Appellant contends, however, that notwithstanding this provision, the franchise agreement gave GMC sufficient control over South Bay's day-to-day operations so as to create an ambiguity in the franchise agreement on the question of control, thus requiring submission of the agency issue to the jury. In support of this contention, appellant lists provisions in the agreement which required South Bay to: 1) obtain GMC's approval of the location and design of the dealership premises; 2) remain open for business during days and hours which are customary for such businesses in the community and display on the dealership premises advertising signs of a type recommended by GMC; 3) follow a uniform system of accounting specified by GMC and make its records available for inspection by GMC at reasonable times; 4) establish a minimum owned net working capital prescribed by GMC and meet standards set by GMC as to sales and customer service; 5) maintain a parts department and a customer service department; 6) provide service for trucks sold by GMC dealers, including warranty service paid for by GMC; 7) obtain needed service training for members of its service department provided by GMC; 8) refrain from engaging in fraudulent conduct in its dealings with the public.
Although the above provisions of the dealer franchise agreement do confer on GMC the right to control aspects of South Bay's business, the question of control for agency purposes must be determined by examining all of the rights and duties of the parties under the agreement. Of greatest importance are those rights and duties of the parties which bear most directly and significantly on the right to control the day-to-day operation of South Bay's business.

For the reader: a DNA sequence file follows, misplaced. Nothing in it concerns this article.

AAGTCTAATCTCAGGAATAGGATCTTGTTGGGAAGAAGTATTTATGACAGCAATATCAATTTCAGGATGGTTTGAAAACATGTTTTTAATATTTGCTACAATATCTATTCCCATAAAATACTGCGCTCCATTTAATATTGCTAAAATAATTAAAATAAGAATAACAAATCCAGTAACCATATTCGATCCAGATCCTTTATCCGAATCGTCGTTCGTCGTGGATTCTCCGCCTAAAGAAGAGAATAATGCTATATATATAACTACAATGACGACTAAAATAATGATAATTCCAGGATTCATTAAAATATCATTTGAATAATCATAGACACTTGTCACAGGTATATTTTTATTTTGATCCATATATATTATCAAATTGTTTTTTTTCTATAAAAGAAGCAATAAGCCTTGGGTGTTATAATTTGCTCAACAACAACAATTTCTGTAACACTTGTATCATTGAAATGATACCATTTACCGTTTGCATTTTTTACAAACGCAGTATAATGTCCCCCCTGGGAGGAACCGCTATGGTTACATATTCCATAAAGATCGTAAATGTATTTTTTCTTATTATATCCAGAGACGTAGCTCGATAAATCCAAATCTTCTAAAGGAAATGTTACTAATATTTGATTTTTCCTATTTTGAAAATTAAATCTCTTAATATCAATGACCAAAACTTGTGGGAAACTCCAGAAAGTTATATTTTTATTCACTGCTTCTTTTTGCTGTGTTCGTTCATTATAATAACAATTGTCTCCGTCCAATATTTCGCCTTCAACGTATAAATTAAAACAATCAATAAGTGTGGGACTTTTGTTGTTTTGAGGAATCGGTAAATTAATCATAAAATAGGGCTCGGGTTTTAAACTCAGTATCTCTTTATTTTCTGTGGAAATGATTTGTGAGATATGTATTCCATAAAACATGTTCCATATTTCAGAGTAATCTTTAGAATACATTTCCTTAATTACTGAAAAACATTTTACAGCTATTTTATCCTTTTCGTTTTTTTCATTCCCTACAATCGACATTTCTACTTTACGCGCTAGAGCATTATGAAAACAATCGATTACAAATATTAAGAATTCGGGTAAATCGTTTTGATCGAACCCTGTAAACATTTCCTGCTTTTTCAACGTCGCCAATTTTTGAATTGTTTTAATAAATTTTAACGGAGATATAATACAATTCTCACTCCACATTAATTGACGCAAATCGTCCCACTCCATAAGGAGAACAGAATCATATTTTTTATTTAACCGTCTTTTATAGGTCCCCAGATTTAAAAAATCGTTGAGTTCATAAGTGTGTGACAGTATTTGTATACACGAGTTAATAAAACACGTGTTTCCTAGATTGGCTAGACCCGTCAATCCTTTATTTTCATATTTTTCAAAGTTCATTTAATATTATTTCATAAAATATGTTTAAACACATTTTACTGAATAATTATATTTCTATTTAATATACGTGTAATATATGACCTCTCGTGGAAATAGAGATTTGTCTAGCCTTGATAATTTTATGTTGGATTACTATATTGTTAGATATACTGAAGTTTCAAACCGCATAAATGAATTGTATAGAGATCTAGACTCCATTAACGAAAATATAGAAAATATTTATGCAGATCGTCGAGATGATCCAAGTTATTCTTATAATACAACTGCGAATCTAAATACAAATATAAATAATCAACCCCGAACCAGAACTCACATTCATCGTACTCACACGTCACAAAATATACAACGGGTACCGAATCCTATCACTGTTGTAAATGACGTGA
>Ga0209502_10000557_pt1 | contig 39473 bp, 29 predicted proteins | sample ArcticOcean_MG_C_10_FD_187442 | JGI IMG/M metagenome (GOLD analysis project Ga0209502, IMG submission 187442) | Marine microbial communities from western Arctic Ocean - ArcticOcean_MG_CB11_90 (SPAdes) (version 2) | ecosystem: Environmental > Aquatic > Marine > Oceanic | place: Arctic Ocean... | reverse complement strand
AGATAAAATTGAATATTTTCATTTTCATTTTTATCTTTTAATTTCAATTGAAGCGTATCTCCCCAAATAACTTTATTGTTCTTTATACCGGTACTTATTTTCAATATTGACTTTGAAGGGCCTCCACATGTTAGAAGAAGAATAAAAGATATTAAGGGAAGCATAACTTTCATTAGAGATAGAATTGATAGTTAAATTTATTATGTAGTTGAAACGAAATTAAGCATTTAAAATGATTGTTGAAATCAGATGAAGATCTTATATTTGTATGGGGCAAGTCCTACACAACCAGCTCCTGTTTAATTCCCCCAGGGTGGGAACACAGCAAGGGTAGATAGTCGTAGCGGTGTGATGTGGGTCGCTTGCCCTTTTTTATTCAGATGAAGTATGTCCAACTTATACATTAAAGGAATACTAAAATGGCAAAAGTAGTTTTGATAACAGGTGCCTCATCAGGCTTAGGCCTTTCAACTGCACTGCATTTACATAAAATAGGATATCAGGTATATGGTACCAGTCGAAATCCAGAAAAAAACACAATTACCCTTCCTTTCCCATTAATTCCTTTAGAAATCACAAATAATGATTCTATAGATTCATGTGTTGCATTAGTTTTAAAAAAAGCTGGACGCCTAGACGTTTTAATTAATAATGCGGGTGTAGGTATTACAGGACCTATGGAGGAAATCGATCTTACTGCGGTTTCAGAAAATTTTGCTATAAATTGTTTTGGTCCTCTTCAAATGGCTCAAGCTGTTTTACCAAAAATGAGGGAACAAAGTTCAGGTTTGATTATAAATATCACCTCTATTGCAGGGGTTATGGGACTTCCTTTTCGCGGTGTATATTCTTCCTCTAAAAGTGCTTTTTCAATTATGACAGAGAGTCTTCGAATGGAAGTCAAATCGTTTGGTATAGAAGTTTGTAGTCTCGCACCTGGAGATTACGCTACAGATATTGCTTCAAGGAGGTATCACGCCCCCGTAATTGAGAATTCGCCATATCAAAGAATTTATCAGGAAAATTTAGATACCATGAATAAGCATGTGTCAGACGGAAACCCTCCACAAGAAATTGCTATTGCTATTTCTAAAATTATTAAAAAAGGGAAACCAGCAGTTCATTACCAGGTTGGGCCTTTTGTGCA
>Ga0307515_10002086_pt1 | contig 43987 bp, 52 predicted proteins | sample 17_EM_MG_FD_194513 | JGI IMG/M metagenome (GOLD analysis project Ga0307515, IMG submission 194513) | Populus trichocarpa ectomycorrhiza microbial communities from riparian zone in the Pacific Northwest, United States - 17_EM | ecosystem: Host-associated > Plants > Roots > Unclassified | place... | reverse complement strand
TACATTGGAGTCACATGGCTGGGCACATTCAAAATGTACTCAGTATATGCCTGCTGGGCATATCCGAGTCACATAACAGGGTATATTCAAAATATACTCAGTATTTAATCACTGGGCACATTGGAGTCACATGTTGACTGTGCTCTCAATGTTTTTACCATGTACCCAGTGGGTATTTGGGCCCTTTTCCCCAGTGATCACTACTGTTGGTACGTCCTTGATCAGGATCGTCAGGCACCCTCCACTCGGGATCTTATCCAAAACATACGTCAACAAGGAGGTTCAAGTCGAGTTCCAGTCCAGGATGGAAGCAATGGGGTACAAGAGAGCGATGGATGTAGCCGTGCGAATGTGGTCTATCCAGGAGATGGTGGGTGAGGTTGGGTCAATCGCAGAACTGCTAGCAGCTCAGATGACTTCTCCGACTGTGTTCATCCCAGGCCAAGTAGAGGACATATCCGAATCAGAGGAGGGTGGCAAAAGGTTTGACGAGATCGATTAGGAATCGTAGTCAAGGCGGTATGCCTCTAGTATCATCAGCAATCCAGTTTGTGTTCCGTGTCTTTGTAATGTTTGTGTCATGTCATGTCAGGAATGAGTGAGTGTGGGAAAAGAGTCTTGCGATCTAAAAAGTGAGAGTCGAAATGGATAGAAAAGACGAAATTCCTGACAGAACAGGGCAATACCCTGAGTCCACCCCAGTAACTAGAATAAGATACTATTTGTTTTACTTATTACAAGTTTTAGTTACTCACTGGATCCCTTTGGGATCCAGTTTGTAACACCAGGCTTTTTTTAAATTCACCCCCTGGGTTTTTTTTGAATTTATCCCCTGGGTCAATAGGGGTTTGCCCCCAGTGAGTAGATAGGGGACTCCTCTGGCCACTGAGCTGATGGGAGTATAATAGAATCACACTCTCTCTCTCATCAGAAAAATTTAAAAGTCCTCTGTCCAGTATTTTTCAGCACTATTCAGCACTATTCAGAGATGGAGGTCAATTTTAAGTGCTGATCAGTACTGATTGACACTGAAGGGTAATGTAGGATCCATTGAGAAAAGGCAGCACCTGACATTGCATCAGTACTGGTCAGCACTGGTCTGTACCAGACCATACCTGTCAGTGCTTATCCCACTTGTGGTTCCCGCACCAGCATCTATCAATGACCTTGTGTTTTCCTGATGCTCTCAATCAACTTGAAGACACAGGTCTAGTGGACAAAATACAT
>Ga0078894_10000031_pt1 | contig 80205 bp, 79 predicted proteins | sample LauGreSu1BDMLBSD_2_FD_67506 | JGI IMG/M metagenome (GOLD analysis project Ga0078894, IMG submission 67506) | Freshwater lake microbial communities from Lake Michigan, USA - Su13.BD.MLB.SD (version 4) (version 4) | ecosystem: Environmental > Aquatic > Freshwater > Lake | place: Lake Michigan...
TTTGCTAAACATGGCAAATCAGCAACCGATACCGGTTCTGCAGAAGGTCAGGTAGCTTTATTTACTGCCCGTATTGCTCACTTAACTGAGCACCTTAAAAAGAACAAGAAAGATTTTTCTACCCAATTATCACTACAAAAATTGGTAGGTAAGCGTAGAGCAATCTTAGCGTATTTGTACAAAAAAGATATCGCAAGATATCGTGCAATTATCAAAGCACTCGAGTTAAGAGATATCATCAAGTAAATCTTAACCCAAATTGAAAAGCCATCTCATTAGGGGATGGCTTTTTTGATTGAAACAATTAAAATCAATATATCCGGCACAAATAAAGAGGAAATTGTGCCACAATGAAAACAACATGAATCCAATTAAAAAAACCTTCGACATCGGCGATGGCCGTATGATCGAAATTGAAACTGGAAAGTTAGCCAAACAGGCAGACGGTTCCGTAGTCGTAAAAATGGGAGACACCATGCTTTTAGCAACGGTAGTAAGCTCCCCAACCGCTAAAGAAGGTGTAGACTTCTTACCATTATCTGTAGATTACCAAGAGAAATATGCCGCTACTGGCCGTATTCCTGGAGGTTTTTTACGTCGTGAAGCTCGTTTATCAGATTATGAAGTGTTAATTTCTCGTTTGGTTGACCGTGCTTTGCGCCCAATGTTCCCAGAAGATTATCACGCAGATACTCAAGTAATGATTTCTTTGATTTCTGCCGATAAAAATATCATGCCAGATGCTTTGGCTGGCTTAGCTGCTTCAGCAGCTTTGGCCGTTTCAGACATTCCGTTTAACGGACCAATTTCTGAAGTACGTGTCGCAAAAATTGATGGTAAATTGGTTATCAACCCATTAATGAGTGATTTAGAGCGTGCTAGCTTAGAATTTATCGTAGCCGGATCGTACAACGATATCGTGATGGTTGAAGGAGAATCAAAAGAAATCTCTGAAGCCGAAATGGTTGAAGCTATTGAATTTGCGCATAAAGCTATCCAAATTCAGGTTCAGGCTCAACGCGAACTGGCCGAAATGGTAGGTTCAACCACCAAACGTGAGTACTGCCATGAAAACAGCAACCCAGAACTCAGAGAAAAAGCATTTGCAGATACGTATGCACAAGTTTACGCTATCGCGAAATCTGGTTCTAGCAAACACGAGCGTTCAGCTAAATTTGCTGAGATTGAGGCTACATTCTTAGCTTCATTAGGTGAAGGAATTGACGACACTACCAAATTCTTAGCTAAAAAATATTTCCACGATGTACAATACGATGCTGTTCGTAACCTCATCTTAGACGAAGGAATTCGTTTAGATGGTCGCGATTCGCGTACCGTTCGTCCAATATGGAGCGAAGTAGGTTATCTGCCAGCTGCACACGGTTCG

It should first be noted that South Bay is independently owned. GMC owns none of South Bay's stock, nor does GMC share in South Bay's profits and losses. The owners of South Bay are required to invest a substantial sum of money in order to obtain and keep the dealership. From the ownership standpoint, therefore, South Bay is an independent and separate enterprise from GMC. Independent ownership of a substantial enterprise is an important factor to be considered on the issue of control. An independent owner is less likely to submit to the control of others in the operation of its business than a non-owner.